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Brit-Am Book Evaluation.

The Strong Horse.
Power, Politics, and the Clash of Arab Civilizations, by Lee Smith, NY, USA, 2010.

Reviewed from a Brit-Am point of View.

Much of this work consists of personal anecdotes and impressions. The author apparently knows Arabic and spent much time in the Middle East meeting people there.
He presents a thesis and says he has proof for it but from an historical point of view he does not really elaborate on it. Neither does he explain the evidence he bases himself upon.
He seems instead to have relied more upon his own first-hand impressions. Some may consider this to be preferable. At all events the book is interesting and the points presented are worth noting.

Aspects of this work that particularly interested us include:

The idea of an Arab Nationalism is a Sunni Arab viewpoint.  It has been adopted in the US largely due to Saudi interest.
This attitude of the US is a continuation of that of the British before them.

The French took a different view and now the US may be drawing closer to it: The Middle East is comprised of a variety of different peoples and religious schools, e.g. Alawis, Berbers, Kurds, Maonites in Lebanon, etc.
Only 70% are Sunnis.
The Sunnis have ruled by violence, repression, and coercion for 1400 years.
The Middle East may be seen as one tribe (Sunnis) against the rest.
Fiction with the USA is an extension of this.
# The Arabs hate us not because of what we do or who we are but because of what we are not: Arabs. # (p.8).

Israel acts as an extension of  the US sometimes in accordance with the needs of US Arab allies.

In 1970 Israel saved Jordan from a Syrian takeover.
In 1981 Israel bombed the Iraq nuclear reactor.
In 1982 Israel,
# destroyed Syria's Soviet-made surface-to-air missile battery in Lebanon's Beka Vally - an event that reverberated throughout Moscow defense circles when they realized that Israel's U.S.-made technology was far superior to their systems. And hence some analysts believe this battle, effectively a  proxy war, was part of a "cascade of events" that led to the fall of the Soviet Union. To be sure there are other features that bind the U.S.-Israel relationship ....but for more than thirty-five years, the core of the relationship has been cold strategic calculation. # p.204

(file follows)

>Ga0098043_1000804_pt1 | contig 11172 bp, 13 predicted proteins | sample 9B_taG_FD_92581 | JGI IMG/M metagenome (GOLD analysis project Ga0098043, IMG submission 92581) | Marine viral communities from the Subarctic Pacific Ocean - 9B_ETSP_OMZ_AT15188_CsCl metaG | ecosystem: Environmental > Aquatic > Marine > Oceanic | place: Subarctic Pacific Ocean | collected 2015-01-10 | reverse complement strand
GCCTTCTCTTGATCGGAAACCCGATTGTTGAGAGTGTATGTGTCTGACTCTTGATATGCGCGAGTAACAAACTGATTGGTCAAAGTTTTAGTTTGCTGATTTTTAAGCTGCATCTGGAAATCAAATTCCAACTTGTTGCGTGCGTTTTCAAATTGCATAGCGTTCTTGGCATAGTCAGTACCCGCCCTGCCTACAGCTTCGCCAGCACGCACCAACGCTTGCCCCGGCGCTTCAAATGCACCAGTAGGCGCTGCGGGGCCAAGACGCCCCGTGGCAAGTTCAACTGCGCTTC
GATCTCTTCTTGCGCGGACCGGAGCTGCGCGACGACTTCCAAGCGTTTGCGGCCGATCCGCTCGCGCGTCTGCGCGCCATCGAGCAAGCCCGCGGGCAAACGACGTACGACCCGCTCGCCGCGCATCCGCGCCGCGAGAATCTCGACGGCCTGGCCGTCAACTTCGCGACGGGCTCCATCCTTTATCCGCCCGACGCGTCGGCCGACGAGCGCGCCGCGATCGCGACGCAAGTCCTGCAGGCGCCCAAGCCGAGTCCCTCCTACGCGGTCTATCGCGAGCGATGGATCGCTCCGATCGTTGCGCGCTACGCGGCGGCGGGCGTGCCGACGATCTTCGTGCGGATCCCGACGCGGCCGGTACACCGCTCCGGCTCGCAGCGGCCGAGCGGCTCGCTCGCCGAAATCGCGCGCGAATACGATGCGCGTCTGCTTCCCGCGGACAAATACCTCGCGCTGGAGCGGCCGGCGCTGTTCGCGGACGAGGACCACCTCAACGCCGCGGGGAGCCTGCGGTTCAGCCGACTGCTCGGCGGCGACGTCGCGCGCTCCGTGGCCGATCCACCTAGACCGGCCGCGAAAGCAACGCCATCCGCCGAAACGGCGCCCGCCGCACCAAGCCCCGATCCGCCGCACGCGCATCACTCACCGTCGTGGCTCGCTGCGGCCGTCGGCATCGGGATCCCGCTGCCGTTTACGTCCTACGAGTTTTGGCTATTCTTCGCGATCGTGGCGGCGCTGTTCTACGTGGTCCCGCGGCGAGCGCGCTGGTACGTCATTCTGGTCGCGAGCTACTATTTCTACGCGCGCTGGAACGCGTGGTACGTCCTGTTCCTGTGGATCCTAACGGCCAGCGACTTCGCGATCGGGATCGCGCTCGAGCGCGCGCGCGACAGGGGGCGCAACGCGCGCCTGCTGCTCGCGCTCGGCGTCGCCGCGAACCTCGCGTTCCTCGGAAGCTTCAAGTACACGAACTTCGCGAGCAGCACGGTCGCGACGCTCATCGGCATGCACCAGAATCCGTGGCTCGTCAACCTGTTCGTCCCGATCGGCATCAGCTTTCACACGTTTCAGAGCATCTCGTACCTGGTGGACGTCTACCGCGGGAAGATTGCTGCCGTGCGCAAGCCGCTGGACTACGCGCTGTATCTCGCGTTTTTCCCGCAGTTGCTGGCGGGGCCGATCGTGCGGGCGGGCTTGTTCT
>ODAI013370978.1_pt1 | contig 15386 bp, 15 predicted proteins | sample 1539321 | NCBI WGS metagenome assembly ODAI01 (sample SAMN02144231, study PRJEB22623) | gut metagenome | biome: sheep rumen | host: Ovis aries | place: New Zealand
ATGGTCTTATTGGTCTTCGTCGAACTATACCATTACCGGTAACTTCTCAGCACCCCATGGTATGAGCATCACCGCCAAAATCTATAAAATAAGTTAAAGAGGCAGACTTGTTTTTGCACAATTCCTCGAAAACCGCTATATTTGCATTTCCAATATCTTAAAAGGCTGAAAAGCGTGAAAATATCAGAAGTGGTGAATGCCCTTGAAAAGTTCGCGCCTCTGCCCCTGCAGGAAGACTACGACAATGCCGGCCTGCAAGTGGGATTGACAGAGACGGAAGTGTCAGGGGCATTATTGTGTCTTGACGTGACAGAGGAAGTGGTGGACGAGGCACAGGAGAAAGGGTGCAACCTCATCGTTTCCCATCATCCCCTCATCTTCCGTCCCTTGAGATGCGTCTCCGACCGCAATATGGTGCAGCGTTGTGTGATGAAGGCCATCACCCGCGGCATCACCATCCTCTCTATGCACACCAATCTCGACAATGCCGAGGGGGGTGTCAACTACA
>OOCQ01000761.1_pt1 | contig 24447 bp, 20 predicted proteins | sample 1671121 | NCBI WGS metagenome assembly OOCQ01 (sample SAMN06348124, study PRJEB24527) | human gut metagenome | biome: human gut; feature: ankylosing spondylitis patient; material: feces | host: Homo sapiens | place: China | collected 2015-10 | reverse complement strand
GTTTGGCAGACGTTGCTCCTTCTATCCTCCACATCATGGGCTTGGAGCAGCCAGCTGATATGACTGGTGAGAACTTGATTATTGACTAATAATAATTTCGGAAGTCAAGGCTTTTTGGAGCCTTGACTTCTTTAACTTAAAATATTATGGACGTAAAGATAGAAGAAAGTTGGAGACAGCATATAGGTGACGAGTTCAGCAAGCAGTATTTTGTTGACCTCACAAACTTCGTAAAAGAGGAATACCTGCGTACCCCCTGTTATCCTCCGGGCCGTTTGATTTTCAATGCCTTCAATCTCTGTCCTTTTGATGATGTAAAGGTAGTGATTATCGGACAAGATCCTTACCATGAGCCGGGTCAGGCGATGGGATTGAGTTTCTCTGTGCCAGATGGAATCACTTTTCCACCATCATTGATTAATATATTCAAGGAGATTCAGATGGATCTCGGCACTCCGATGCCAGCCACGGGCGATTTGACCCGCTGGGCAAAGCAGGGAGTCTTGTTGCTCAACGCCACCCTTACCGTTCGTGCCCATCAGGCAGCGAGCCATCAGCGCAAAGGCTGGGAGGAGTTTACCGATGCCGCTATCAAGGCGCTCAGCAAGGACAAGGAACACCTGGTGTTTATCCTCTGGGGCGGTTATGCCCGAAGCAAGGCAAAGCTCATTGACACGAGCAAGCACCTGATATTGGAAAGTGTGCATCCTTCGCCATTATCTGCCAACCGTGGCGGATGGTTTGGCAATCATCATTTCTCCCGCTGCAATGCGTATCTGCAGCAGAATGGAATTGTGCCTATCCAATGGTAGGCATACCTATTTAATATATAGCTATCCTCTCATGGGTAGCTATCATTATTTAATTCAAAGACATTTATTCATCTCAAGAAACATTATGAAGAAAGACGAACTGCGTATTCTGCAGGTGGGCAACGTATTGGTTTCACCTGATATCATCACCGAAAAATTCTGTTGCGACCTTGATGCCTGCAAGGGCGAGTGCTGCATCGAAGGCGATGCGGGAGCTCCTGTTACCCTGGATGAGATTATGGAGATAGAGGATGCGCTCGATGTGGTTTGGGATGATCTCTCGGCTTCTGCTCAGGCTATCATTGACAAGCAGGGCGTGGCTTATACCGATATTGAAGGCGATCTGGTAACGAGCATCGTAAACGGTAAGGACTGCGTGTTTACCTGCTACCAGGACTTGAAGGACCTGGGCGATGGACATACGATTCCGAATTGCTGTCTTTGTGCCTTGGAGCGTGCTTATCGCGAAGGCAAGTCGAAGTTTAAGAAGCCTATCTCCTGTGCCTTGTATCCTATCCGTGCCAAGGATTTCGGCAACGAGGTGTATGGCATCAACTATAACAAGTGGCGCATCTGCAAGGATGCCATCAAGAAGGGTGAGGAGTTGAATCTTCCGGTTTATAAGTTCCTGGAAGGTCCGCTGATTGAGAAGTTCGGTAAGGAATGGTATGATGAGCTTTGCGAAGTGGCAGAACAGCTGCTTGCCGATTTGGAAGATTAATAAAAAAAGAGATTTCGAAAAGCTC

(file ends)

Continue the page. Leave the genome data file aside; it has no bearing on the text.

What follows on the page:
The author implies that the existence of Israel and Arab opposition to it forces the Arabs to depend on US good will. Only the US can influence Israel to give way to Arab wants.

The logic is that Israel is the strong horse therefore the Arabs oppose Israel.
The US is an even stronger horse but in order to first beat Israel the Arabs may use the USA.
The US can influence the Arabs both by posing Israel as a threat, using Israel as a tool on behalf of Arab interests, and/or by forcing Israel to compromise in order to strengthen US allies.
Israel is therefore a kind of barrier between the Arabs and the USA but Arab ultimate opposition to  the USA  cannot be changed.
This is our interpretation of what the book says.
We have concentrated on what concerns Israel since this is of interest to us. The author however places his emphasis on US versus Arab innate tensions in general.
Most of the book may be understood as proving the case made by the author through examples from history and his own personal experience.


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